A couple in North Carolina accused a waitress of forging her tip after they decided not to leave her one, raising awareness about what may be a common practice.
Gerald Lester was eating dinner with his wife and mother-in-law at Blue Asia in Wilmington, N.C., according to WECT-TV.
“It was $67 for the total, and in the tip, I had put zero because I was going to leave her a cash tip,” Gerald Lester told the station.
He said that he was going to leave her cash, but he then reconsidered because the service was poor.
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“I was speaking to my wife and my mother-in-law, and they were like, ‘I don’t think she deserves a tip, we don’t need to give her a tip, just take it back,'” Lester added to WECT.
But after that, something didn’t seem right.
“So this morning, whenever I went to check my bank account because I just felt like something was fishy about it, like she was going to do something – she just gave me that vibe,” Lester said.
“I went to go check my bank statement, and, instead of the $67 which was holding, it now had a finalized payment for $80.”
Lester then called his bank, and someone with the bank said he has to go back and talk with the restaurant. When he spoke with Blue Asia’s owner, she handed over his receipt.
“And she says, ‘well here’s your receipt,’ and I looked at it, and as soon as I looked at it I knew it was forged, that it wasn’t mine,” Lester told the station.
They called the cops after the discovery. An official said they’d look into the matter.
The owner said she’s never seen anything like that before.
“Hopefully prevent that from happening to anybody else,” Lester said.
Last year, a restaurant in Roanoke, Va., is said to have forged a signature, changing the tip on a family’s receipt. A waitress had doubled her tip from 10 percent to 20 percent.
“It was almost a 25 percent tip, and then they go behind you and fraudulently sign a name to a credit card receipt. I don’t feel that’s any different than someone taking your debit card,” Whitney Anderson, the customer, was quoted as saying by the Daily Meal at the time.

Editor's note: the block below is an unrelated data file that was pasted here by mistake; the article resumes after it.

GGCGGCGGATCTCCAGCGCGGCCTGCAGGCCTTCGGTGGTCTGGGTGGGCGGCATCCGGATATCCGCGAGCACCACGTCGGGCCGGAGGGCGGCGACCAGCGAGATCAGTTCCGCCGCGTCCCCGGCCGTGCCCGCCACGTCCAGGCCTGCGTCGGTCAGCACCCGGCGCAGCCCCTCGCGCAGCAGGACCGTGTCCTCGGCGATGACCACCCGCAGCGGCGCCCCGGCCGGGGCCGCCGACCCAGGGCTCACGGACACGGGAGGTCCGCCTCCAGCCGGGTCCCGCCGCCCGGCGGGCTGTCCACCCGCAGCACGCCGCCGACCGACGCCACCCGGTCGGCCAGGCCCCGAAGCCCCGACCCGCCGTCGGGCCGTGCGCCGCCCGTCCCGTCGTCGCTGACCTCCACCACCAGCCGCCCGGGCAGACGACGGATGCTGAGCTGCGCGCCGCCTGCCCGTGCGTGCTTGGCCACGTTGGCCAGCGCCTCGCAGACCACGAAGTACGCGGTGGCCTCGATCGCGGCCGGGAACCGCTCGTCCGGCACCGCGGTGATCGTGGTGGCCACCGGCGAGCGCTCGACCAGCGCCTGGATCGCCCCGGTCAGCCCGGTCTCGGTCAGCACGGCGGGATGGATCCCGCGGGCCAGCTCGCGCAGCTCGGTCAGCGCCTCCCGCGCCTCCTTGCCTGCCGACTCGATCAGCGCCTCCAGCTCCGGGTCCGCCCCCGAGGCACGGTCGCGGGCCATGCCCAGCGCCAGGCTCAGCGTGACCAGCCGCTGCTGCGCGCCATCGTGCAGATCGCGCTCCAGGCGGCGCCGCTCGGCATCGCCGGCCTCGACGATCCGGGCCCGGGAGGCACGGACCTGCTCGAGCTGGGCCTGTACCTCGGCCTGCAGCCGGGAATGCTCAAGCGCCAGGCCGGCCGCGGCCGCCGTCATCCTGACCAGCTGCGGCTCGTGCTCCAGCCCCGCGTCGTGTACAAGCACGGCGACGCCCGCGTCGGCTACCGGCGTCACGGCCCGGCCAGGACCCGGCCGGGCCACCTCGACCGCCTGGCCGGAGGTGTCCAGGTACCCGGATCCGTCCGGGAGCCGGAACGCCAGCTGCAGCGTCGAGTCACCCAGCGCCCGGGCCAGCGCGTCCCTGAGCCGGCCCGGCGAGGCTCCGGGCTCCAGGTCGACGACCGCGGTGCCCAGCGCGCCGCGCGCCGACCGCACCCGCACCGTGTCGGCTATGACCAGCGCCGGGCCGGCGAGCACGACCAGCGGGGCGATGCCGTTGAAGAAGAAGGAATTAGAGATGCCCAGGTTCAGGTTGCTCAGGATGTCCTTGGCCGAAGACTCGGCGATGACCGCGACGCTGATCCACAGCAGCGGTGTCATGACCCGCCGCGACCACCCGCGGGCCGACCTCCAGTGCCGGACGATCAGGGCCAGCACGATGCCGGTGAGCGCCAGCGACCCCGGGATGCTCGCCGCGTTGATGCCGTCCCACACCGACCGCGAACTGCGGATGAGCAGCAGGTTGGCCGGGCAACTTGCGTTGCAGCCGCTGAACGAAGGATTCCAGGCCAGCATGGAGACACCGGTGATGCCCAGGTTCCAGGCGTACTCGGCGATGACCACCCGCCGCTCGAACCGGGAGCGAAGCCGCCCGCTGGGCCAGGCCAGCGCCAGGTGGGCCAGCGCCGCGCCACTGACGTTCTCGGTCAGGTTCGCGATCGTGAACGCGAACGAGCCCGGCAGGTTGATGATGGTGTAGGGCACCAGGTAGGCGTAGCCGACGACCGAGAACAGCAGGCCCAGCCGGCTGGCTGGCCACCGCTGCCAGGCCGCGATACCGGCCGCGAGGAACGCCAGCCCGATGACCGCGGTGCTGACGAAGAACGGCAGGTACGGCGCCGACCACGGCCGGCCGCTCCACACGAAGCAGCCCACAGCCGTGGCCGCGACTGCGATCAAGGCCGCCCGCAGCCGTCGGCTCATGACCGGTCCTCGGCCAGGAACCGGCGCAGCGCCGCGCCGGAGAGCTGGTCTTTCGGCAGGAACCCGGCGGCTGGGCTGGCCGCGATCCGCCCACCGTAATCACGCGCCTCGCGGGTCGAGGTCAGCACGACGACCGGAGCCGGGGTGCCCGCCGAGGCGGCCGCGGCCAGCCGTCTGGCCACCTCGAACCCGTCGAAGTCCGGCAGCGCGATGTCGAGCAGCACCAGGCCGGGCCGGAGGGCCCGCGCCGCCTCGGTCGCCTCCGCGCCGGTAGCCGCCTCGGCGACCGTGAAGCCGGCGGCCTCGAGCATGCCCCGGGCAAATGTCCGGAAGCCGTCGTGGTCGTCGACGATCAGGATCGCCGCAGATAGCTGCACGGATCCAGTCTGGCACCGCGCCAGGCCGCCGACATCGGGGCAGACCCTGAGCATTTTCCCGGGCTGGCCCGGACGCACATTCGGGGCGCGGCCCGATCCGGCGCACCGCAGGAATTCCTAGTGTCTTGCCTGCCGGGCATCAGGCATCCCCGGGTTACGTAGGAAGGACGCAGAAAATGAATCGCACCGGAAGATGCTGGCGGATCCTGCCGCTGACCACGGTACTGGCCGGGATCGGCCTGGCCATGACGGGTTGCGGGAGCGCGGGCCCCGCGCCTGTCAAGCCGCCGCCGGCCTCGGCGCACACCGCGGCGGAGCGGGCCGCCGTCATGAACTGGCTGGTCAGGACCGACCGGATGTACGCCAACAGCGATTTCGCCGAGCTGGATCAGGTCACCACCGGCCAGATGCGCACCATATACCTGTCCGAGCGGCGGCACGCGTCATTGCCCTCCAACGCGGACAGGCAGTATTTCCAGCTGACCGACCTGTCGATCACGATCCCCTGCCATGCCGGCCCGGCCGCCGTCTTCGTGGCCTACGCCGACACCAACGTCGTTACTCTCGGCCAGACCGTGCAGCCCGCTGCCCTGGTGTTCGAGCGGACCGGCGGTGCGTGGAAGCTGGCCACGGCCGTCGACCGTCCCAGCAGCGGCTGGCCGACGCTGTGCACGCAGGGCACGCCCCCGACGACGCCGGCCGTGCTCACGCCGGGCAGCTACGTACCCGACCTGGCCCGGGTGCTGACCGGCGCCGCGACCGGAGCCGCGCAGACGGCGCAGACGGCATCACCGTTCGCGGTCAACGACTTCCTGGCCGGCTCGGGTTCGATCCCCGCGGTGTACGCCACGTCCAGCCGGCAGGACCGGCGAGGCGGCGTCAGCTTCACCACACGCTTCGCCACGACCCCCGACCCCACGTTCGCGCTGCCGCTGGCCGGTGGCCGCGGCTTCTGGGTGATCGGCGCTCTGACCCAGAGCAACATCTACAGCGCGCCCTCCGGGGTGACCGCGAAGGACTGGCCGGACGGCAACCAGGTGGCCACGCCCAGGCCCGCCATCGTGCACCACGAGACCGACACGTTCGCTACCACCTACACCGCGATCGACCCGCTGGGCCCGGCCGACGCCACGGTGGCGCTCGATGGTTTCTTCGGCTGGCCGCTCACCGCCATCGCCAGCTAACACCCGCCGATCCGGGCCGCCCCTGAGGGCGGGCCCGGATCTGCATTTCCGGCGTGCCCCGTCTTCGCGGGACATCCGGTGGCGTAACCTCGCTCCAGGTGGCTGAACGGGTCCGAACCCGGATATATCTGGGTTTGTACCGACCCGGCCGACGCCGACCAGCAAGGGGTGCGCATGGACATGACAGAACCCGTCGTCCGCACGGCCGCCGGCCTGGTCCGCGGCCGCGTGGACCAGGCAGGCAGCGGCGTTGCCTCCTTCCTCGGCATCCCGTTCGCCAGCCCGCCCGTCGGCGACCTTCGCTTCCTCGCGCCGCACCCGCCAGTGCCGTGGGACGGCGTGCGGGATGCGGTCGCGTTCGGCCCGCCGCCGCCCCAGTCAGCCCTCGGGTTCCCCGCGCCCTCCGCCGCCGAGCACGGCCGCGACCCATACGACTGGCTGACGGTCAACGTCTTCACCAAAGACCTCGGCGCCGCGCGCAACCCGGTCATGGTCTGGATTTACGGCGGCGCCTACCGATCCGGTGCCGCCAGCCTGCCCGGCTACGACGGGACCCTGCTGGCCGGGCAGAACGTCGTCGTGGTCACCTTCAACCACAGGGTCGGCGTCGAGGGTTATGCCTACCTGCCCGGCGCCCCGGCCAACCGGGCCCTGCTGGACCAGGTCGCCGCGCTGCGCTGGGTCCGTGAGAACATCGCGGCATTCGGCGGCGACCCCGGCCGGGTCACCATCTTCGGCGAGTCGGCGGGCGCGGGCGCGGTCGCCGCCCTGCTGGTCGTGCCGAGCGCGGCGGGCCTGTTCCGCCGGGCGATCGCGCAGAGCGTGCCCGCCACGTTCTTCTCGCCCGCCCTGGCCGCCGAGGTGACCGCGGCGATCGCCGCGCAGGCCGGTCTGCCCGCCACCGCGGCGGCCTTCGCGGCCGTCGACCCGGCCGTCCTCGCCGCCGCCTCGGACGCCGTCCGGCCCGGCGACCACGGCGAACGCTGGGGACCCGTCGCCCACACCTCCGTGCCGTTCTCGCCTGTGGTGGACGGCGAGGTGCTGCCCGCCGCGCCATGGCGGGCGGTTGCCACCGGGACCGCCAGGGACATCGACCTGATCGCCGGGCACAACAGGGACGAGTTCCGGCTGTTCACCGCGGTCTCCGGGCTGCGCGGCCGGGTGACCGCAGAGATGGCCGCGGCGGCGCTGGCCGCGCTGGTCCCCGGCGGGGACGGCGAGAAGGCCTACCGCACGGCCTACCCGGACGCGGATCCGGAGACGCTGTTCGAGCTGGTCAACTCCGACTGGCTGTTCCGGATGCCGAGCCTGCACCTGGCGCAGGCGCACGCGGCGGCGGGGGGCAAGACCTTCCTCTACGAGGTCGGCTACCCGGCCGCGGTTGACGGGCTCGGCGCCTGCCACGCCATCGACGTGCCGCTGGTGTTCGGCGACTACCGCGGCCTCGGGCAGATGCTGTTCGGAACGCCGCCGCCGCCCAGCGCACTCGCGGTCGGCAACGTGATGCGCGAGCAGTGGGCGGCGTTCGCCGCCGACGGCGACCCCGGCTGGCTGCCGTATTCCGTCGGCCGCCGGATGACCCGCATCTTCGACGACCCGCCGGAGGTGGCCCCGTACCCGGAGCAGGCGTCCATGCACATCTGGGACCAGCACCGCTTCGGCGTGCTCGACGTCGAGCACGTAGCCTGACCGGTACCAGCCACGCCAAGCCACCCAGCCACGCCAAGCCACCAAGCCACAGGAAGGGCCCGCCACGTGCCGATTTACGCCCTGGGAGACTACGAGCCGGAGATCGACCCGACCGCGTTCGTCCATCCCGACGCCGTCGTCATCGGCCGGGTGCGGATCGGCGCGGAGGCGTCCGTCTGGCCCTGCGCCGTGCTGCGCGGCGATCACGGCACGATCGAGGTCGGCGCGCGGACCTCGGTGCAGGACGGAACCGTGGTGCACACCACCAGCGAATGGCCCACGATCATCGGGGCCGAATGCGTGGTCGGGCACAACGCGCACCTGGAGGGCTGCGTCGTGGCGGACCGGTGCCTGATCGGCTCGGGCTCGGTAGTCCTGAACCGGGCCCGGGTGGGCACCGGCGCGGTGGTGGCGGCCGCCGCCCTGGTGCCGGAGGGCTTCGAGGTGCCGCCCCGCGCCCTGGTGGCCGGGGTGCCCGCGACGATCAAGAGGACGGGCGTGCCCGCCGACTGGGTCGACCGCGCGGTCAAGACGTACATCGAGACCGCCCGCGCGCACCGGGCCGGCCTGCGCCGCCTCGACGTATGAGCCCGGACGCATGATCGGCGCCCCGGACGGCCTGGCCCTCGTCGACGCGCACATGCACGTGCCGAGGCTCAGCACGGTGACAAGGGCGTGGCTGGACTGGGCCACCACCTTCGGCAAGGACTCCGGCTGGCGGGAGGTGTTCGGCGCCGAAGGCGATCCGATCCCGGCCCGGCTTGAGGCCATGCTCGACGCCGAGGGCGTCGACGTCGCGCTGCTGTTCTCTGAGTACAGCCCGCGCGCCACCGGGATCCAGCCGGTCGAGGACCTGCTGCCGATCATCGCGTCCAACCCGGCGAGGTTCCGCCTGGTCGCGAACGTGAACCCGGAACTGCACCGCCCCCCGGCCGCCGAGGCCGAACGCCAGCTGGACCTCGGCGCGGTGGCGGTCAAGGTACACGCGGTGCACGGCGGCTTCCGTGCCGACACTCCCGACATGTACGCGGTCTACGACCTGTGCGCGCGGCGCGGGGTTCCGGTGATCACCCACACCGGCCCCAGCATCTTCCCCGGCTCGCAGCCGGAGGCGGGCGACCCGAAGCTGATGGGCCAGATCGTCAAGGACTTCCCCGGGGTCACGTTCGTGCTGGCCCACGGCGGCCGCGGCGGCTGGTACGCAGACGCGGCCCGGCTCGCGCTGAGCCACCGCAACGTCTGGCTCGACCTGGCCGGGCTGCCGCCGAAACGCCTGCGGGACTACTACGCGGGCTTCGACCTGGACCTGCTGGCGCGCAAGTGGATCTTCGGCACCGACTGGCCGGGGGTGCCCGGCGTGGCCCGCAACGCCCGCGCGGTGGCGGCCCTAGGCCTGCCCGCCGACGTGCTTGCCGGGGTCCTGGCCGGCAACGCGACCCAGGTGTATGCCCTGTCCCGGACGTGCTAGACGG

How Much to Tip?
Everyone should know that the standard tipping fare is 15 to 20 percent of the pre-tax bill at a restaurant, but what about other places?
“Tipping is important. There are so many services where people aren’t even paid minimum wage,” says Debby Mayne, etiquette guide, according to AARP’s website. “The pizza delivery guy is out there braving the elements. There’s a reason why you didn’t go get that pizza yourself.”
According to AARP’s website:
Valet parking personnel
When your car is returned to you, it’s appropriate to tip the valet $2 to $5.
Stylists and barbers should be tipped a minimum of 15 to 20 percent of the service, and that tip can be split among others who assisted (for example, the shampoo person and colorist). Apply the same value to manicures, pedicures, massages and the like. Think the owner of the salon shouldn’t be tipped? Turns out that’s an old tradition. Owners today appreciate and will accept 15 to 20 percent.
If you work with a regular contractor who cuts you a break from time to time, you may be compelled to offer a tip. Most of the time it isn’t necessary to tip an electrician or plumber, Mayne says. “However, if they do anything extra or spend more time than expected, a tip is always appreciated, with the minimum being $20.”
For a local move (with no broken dishes), Mayne says $20 per mover is fair. If it’s long distance, consider offering more.
At a hotel, you’re expected to leave a little something for maid service, based on how many days you stayed. But what about at home? Tipping a house cleaner who’s employed not by you but by a cleaning service is optional. If you feel so inclined, 10 to 15 percent is acceptable. At holiday time, or if you’re particularly impressed by a job (the gunk was cleaned from all your liquid soap dispensers), increase it, but by no more than $20.